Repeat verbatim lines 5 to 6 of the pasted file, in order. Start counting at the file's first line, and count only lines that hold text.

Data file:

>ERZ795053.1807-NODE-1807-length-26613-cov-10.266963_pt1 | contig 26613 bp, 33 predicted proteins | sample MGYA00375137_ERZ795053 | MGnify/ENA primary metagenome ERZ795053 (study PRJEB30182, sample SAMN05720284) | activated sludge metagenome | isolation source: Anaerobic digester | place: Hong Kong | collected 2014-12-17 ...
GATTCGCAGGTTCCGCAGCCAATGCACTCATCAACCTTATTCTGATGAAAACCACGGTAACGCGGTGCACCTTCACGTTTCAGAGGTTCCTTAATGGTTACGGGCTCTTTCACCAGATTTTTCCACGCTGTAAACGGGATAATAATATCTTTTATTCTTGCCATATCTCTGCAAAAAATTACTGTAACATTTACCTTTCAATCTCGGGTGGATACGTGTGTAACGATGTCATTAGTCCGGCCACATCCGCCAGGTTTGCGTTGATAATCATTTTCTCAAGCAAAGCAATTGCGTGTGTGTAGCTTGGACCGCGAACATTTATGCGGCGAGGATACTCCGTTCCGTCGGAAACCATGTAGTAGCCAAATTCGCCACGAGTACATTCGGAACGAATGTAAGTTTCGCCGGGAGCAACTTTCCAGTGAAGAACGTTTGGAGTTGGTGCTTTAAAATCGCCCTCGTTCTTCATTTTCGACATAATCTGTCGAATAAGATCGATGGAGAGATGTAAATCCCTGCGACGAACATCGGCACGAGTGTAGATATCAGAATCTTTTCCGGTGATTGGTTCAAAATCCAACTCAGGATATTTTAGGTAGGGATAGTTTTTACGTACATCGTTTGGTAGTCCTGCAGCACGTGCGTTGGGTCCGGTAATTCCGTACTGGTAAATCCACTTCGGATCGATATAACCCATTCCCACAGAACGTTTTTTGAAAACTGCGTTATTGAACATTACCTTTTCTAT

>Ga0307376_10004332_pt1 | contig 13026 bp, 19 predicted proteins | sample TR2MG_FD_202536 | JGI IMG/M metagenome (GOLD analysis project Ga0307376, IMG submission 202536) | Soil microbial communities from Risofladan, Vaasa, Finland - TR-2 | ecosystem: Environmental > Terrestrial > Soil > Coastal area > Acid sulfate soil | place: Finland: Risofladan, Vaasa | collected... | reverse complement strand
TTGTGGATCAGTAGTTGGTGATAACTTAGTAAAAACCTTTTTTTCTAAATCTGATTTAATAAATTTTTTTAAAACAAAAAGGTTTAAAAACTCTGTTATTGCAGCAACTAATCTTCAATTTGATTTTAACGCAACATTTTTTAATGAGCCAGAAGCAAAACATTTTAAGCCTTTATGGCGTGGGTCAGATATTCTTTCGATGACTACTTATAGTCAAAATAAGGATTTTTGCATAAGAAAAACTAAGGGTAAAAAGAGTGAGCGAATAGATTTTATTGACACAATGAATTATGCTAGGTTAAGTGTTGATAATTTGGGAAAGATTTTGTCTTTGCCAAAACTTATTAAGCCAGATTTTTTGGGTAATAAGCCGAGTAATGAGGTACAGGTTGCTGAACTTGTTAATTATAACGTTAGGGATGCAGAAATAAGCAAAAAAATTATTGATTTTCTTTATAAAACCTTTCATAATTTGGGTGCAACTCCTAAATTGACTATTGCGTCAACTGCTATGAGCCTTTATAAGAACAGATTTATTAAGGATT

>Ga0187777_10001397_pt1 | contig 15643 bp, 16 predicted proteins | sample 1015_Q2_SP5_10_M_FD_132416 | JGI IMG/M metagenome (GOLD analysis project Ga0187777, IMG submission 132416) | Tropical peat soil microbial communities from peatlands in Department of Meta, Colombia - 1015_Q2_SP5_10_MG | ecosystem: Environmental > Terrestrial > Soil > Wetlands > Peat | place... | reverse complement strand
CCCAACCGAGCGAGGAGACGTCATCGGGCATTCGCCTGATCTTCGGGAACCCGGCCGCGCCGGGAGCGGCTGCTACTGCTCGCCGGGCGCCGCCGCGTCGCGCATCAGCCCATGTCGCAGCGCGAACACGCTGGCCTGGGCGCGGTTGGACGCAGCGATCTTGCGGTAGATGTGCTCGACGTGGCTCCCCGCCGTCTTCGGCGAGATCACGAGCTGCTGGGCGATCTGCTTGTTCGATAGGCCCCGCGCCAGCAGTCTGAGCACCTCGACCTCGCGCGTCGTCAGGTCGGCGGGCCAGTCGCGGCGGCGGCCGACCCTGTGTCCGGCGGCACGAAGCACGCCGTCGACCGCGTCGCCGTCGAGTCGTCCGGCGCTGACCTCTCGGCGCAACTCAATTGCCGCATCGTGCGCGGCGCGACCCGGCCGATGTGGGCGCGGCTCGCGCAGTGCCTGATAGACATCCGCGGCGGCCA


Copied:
>Ga0187777_10001397_pt1 | contig 15643 bp, 16 predicted proteins | sample 1015_Q2_SP5_10_M_FD_132416 | JGI IMG/M metagenome (GOLD analysis project Ga0187777, IMG submission 132416) | Tropical peat soil microbial communities from peatlands in Department of Meta, Colombia - 1015_Q2_SP5_10_MG | ecosystem: Environmental > Terrestrial > Soil > Wetlands > Peat | place... | reverse complement strand
CCCAACCGAGCGAGGAGACGTCATCGGGCATTCGCCTGATCTTCGGGAACCCGGCCGCGCCGGGAGCGGCTGCTACTGCTCGCCGGGCGCCGCCGCGTCGCGCATCAGCCCATGTCGCAGCGCGAACACGCTGGCCTGGGCGCGGTTGGACGCAGCGATCTTGCGGTAGATGTGCTCGACGTGGCTCCCCGCCGTCTTCGGCGAGATCACGAGCTGCTGGGCGATCTGCTTGTTCGATAGGCCCCGCGCCAGCAGTCTGAGCACCTCGACCTCGCGCGTCGTCAGGTCGGCGGGCCAGTCGCGGCGGCGGCCGACCCTGTGTCCGGCGGCACGAAGCACGCCGTCGACCGCGTCGCCGTCGAGTCGTCCGGCGCTGACCTCTCGGCGCAACTCAATTGCCGCATCGTGCGCGGCGCGACCCGGCCGATGTGGGCGCGGCTCGCGCAGTGCCTGATAGACATCCGCGGCGGCCA